BREAK IN TRANSCRIPT
BANFIELD: Yesterday, Walsh told CNN's Wolf Blitzer that he does think that Duckworth is a true hero, but that he doesn't, quote -- or that that doesn't, quote, "command our vote."
Congressman Walsh joins me live now from Chicago.
Sir, you are taking it on the chin for this. Are you regretting making those comments?
WALSH: Oh, God, no, Ashleigh. Look, this is what happens when you've got a congressman that's always out in front of people talking. Look, and every -- you know, those comments were made a week ago at a two- hour town hall with 400 people talking about ObamaCare. And like I do at the beginning of every one of my town halls, I introduce the heroes in our presence, the veterans. Look, I'm not going to back down --
BANFIELD: Are you saying this is just a slip-up? Are you saying it's just a slip because you --
WALSH: No, no, Ashleigh --
BANFIELD: -- (inaudible)?
WALSH: No, Ashleigh, this wasn't a slip-up. I don't regret anything I said. Understand me. Every man and woman who's worn the uniform is a hero in my book. I've said that thousands of times. I've called Tammy Duckworth a hero hundreds of times.
This is a manufactured issue, because when I'm out there, hey, look, this is the lay of the land out there now. When I'm out there, I'm being taped by Tammy Duckworth's people. They are manufacturing this crisis --
BANFIELD: It doesn't matter whose -- I've got to be honest with you, sir, it doesn't matter who's running the tape. It does not matter who's got the tape.
WALSH: No, it -- Ashleigh, I know it doesn't matter --
BANFIELD: Hold on a second. It's not the only time --
WALSH: And, Ashleigh, I don't --
BANFIELD: -- you've said something like that --
WALSH: Ashleigh --
BANFIELD: You've told "Politico" (inaudible). You told "Politico" this, "What else has she done, female, wounded veteran, eh" -- and I'm paraphrasing, "eh," I'm assuming that --
BANFIELD: -- what is that?
WALSH: Ashleigh, Ashleigh, Ashleigh, you are paraphrasing. I didn't say, "Eh." What I said was, she's a war hero, but you know what, she's running for Congress. So like I don't know about you, Ashleigh, but hopefully voters think, like every other candidate for Congress, tell us where you stand on issues. And for some --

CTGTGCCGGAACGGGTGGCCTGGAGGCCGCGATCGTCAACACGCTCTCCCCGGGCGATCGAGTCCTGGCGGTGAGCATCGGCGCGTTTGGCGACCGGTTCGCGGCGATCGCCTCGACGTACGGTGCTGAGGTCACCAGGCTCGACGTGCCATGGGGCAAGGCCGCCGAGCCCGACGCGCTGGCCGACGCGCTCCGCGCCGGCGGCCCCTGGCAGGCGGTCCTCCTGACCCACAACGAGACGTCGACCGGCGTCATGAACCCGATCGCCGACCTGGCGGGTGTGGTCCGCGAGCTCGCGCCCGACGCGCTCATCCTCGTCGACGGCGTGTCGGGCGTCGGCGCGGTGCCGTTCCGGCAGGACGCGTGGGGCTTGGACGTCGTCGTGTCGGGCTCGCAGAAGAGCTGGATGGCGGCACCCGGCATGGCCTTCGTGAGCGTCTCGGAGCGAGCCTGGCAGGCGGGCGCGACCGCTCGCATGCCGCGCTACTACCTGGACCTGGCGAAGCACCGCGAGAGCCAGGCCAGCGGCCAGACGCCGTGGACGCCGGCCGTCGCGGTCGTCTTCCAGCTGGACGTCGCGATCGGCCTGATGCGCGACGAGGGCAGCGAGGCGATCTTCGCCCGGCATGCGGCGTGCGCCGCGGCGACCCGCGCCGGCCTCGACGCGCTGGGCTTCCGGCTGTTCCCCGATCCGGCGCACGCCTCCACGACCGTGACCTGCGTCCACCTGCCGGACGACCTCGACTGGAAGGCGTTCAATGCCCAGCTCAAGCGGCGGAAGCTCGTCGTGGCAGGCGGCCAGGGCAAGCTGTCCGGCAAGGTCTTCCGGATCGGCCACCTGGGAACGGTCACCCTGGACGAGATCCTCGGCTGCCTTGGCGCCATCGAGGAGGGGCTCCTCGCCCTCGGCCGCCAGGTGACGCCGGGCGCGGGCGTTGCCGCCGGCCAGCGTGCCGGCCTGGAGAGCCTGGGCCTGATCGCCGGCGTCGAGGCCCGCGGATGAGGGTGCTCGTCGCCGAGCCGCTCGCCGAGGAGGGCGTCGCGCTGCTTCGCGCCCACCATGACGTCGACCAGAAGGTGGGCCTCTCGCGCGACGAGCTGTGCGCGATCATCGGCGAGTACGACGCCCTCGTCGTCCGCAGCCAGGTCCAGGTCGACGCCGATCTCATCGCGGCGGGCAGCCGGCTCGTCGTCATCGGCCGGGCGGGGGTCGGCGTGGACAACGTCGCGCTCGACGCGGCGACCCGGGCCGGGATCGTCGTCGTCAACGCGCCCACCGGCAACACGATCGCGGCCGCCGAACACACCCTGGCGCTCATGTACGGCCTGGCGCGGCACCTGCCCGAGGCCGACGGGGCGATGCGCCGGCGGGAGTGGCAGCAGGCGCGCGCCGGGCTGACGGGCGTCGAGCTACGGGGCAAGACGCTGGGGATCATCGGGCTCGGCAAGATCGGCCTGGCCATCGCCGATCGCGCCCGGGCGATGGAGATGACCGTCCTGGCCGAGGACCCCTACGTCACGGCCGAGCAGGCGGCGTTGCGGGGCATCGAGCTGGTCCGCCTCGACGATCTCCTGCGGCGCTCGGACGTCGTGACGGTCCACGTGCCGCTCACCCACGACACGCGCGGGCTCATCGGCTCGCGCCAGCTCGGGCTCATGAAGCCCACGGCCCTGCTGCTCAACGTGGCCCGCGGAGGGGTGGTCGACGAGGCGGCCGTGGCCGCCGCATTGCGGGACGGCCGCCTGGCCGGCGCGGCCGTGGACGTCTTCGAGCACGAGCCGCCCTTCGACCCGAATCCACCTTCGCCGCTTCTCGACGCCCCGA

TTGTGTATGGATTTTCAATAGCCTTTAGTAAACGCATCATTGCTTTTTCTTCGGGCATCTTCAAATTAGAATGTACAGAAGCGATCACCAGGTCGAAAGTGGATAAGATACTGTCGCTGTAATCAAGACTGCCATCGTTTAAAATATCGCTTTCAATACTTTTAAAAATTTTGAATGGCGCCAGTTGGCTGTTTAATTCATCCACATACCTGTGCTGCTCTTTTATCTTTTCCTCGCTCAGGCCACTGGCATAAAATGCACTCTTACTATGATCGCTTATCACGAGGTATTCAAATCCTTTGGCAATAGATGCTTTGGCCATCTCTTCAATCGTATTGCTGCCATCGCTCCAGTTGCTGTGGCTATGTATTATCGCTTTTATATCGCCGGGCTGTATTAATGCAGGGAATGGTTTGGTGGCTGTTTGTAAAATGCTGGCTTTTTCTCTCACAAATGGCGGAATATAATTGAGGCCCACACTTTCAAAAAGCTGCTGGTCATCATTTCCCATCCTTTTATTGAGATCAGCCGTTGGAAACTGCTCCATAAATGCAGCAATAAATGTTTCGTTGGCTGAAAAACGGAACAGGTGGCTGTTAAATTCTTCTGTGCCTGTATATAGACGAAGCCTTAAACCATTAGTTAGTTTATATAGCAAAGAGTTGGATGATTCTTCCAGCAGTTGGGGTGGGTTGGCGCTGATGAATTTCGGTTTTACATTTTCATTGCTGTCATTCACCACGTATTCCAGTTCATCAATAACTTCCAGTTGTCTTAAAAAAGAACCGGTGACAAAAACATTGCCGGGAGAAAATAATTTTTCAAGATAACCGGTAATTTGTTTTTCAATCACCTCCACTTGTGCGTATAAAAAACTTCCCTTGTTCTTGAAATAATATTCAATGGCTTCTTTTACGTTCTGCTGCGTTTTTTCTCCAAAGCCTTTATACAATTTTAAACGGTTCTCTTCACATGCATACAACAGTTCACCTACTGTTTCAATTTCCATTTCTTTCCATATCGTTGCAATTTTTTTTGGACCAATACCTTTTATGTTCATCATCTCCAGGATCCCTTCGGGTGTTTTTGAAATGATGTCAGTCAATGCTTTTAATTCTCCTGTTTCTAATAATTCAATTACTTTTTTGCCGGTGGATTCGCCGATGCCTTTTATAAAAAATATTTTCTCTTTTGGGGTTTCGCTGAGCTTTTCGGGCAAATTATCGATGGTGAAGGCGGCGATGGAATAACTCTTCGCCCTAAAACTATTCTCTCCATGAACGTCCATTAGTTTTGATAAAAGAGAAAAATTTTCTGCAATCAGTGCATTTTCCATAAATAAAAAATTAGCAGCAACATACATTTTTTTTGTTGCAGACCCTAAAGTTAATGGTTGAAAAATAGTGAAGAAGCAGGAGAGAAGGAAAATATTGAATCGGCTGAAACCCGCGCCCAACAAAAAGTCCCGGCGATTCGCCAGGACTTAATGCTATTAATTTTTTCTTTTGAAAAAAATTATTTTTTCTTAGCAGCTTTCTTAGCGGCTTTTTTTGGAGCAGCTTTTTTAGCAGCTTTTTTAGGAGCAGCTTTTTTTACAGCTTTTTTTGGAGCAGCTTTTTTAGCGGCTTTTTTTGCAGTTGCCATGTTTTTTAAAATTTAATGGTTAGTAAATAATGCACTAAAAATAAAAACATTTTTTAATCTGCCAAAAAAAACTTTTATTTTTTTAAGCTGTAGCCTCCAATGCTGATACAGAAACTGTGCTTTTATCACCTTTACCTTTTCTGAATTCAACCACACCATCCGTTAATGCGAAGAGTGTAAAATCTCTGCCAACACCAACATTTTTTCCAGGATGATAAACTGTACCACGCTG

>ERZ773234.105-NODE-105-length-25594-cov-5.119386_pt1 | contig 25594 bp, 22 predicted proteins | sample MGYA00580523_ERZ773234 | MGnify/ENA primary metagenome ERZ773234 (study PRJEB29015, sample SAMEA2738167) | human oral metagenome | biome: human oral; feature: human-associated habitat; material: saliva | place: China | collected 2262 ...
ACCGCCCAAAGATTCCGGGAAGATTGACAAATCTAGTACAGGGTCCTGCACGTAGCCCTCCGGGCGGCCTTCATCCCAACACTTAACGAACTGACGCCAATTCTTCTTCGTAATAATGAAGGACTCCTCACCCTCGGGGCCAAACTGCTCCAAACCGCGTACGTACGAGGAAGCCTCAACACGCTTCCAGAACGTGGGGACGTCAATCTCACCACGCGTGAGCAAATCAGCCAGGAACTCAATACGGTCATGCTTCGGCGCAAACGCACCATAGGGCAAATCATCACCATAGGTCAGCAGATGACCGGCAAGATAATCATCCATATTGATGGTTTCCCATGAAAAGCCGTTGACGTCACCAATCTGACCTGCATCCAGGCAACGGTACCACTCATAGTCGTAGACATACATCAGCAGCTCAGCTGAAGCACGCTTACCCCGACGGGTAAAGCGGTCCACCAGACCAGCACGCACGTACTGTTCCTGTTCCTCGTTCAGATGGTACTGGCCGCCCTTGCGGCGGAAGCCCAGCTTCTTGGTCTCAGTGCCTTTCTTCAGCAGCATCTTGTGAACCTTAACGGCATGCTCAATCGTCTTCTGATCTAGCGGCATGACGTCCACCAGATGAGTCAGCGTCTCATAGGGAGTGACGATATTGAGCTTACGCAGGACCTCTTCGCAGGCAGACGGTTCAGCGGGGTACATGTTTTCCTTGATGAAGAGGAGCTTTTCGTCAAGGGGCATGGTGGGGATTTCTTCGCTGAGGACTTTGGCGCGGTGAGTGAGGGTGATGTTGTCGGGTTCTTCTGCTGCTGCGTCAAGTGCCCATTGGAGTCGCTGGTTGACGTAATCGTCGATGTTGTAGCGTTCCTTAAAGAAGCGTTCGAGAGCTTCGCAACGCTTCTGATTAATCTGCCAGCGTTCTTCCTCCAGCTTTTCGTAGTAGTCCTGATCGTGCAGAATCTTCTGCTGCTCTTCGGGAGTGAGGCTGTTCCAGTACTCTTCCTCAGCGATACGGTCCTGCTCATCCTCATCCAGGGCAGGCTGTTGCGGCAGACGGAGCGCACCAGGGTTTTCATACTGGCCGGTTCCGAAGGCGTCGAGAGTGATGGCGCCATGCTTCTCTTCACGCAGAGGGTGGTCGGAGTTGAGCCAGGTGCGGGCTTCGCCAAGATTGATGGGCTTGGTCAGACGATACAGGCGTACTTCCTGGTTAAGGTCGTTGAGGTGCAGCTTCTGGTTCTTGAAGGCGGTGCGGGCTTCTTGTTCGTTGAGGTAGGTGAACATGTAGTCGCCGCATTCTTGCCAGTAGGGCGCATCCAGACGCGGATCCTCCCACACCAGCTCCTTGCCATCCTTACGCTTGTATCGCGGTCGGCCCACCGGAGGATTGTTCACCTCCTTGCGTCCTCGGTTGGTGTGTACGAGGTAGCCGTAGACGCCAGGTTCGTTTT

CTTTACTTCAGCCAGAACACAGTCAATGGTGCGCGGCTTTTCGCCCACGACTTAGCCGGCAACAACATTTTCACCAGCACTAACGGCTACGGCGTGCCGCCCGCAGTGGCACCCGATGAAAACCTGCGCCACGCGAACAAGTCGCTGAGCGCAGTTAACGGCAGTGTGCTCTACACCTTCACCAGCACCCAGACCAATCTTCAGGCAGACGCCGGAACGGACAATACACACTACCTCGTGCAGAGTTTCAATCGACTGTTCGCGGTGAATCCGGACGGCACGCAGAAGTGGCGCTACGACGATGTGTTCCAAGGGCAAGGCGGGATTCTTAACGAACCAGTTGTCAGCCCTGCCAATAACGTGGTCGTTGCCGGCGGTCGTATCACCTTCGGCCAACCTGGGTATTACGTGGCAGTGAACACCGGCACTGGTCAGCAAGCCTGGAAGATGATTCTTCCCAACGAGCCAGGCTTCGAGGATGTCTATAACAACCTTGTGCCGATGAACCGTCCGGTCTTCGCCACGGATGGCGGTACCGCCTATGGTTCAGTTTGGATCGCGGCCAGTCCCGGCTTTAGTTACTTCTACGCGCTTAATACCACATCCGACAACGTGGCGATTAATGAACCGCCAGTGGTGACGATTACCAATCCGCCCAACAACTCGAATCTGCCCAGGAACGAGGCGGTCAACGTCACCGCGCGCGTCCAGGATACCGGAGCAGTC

BANFIELD: Well, she's done that. I'm not sure why you haven't seen that.
WALSH: No, she hasn't, Ashleigh.
BANFIELD: I've got a list here, (inaudible) --
WALSH: No, Ashleigh, she hasn't --
BANFIELD: Do you want to hear it, Congressman? Do you want to hear it or do you just want to rail on me?
WALSH: Hey, Ashleigh.
BANFIELD: I've got the list here.
WALSH: No, Ashleigh --
BANFIELD: She's talking about the Supreme Court health care hearing on June 28th. She talked at length about the contentious climate in Washington on May 2012. She talked about health care reform on 2012. She talked about the economy, food stamps, Pell grants, student loans -- shall I continue --
WALSH: Ashleigh, Ashleigh, Ashleigh.
BANFIELD: Why do you say she doesn't do anything other than talk about her service?
WALSH: Ashleigh, Ashleigh, before just reading all about her talking points, and being there for her, give me a second to talk, all right?
She spends a lot of time talking about her war service. I've asked her to debate me monthly. She won't. I've asked her to get directly in front of voters with me. She won't.
She will not get in front of voters and take questions directly from voters. Because she's a war hero, Ashleigh, that demands our respect. But that doesn't demand our vote. What demands our vote is --
BANFIELD: But it is not respectful, Congressman --
WALSH: -- tell us, here's who I am, here's who --
BANFIELD: It is not respectful for you to --
WALSH: What's not respectful, Ashleigh?
BANFIELD: "Now I'm running against a woman who, my God, that's all she talks about." She did serve for 20 years --
WALSH: Ashleigh --
BANFIELD: She comes from -- let me finish, sir.
WALSH: Ashleigh --
BANFIELD: She comes from a military family; she did lose both of her legs fighting in Iraq. She has done -- and I do have a list -- because I am your opponent in this interview, a list of things that she has actually --
WALSH: No, because --
BANFIELD: -- accomplished for the government with regard to veterans' affairs.
WALSH: Ashleigh, you're just not my --
BANFIELD: She served in veterans' affairs. Well, let me put it to you this way.
WALSH: Hey, Ashleigh --
BANFIELD: (Inaudible) campaign -- sir, I'm not finished asking my question. You ran --
WALSH: Well, Ashleigh, look, Ashleigh, I'm not going to sit --
BANFIELD: -- talking about respect.
WALSH: -- here --
BANFIELD: In 2000 -- excuse me. In 1996 --
WALSH: -- if you don't let me talk.
BANFIELD: I'm asking you a question. You ran a campaign in 1996 against --
WALSH: Ashleigh, you're going to go back to 1996?
BANFIELD: -- (inaudible) -- Yes, I am.
You were running for the U.S. House of representatives --